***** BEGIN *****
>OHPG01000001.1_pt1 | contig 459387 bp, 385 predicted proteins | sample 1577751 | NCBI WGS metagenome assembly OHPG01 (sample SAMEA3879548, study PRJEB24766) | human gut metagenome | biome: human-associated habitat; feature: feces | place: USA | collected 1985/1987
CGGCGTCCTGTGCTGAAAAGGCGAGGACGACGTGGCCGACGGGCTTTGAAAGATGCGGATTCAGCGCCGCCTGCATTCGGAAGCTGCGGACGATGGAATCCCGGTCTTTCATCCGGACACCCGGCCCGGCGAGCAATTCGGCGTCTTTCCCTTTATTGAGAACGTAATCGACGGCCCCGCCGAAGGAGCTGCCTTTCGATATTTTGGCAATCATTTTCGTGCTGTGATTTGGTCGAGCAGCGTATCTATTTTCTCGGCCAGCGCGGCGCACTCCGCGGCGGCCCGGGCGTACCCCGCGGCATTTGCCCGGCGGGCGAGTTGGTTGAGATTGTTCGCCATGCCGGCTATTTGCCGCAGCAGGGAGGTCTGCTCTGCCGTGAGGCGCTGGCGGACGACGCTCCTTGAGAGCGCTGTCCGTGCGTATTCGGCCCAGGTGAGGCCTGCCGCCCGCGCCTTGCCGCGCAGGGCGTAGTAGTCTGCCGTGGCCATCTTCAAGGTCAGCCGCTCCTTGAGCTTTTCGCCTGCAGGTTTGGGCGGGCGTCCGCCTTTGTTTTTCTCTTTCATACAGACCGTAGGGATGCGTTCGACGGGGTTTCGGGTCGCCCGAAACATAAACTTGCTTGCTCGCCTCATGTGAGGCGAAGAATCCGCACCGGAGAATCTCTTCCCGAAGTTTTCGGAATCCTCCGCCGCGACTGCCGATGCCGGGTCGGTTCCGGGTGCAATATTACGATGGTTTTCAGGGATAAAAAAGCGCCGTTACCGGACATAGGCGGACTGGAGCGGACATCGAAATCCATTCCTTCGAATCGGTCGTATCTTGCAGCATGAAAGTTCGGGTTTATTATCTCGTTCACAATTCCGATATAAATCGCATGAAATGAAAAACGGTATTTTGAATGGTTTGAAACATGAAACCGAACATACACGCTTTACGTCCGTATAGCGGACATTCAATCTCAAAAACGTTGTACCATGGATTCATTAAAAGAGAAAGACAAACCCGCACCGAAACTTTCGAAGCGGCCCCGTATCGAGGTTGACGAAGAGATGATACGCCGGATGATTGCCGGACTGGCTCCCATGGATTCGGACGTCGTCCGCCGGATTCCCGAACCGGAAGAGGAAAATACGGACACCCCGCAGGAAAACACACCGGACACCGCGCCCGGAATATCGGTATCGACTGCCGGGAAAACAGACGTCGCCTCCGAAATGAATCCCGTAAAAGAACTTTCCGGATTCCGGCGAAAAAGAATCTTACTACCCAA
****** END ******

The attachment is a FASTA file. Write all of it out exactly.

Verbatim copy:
>OHPG01000001.1_pt1 | contig 459387 bp, 385 predicted proteins | sample 1577751 | NCBI WGS metagenome assembly OHPG01 (sample SAMEA3879548, study PRJEB24766) | human gut metagenome | biome: human-associated habitat; feature: feces | place: USA | collected 1985/1987
CGGCGTCCTGTGCTGAAAAGGCGAGGACGACGTGGCCGACGGGCTTTGAAAGATGCGGATTCAGCGCCGCCTGCATTCGGAAGCTGCGGACGATGGAATCCCGGTCTTTCATCCGGACACCCGGCCCGGCGAGCAATTCGGCGTCTTTCCCTTTATTGAGAACGTAATCGACGGCCCCGCCGAAGGAGCTGCCTTTCGATATTTTGGCAATCATTTTCGTGCTGTGATTTGGTCGAGCAGCGTATCTATTTTCTCGGCCAGCGCGGCGCACTCCGCGGCGGCCCGGGCGTACCCCGCGGCATTTGCCCGGCGGGCGAGTTGGTTGAGATTGTTCGCCATGCCGGCTATTTGCCGCAGCAGGGAGGTCTGCTCTGCCGTGAGGCGCTGGCGGACGACGCTCCTTGAGAGCGCTGTCCGTGCGTATTCGGCCCAGGTGAGGCCTGCCGCCCGCGCCTTGCCGCGCAGGGCGTAGTAGTCTGCCGTGGCCATCTTCAAGGTCAGCCGCTCCTTGAGCTTTTCGCCTGCAGGTTTGGGCGGGCGTCCGCCTTTGTTTTTCTCTTTCATACAGACCGTAGGGATGCGTTCGACGGGGTTTCGGGTCGCCCGAAACATAAACTTGCTTGCTCGCCTCATGTGAGGCGAAGAATCCGCACCGGAGAATCTCTTCCCGAAGTTTTCGGAATCCTCCGCCGCGACTGCCGATGCCGGGTCGGTTCCGGGTGCAATATTACGATGGTTTTCAGGGATAAAAAAGCGCCGTTACCGGACATAGGCGGACTGGAGCGGACATCGAAATCCATTCCTTCGAATCGGTCGTATCTTGCAGCATGAAAGTTCGGGTTTATTATCTCGTTCACAATTCCGATATAAATCGCATGAAATGAAAAACGGTATTTTGAATGGTTTGAAACATGAAACCGAACATACACGCTTTACGTCCGTATAGCGGACATTCAATCTCAAAAACGTTGTACCATGGATTCATTAAAAGAGAAAGACAAACCCGCACCGAAACTTTCGAAGCGGCCCCGTATCGAGGTTGACGAAGAGATGATACGCCGGATGATTGCCGGACTGGCTCCCATGGATTCGGACGTCGTCCGCCGGATTCCCGAACCGGAAGAGGAAAATACGGACACCCCGCAGGAAAACACACCGGACACCGCGCCCGGAATATCGGTATCGACTGCCGGGAAAACAGACGTCGCCTCCGAAATGAATCCCGTAAAAGAACTTTCCGGATTCCGGCGAAAAAGAATCTTACTACCCAA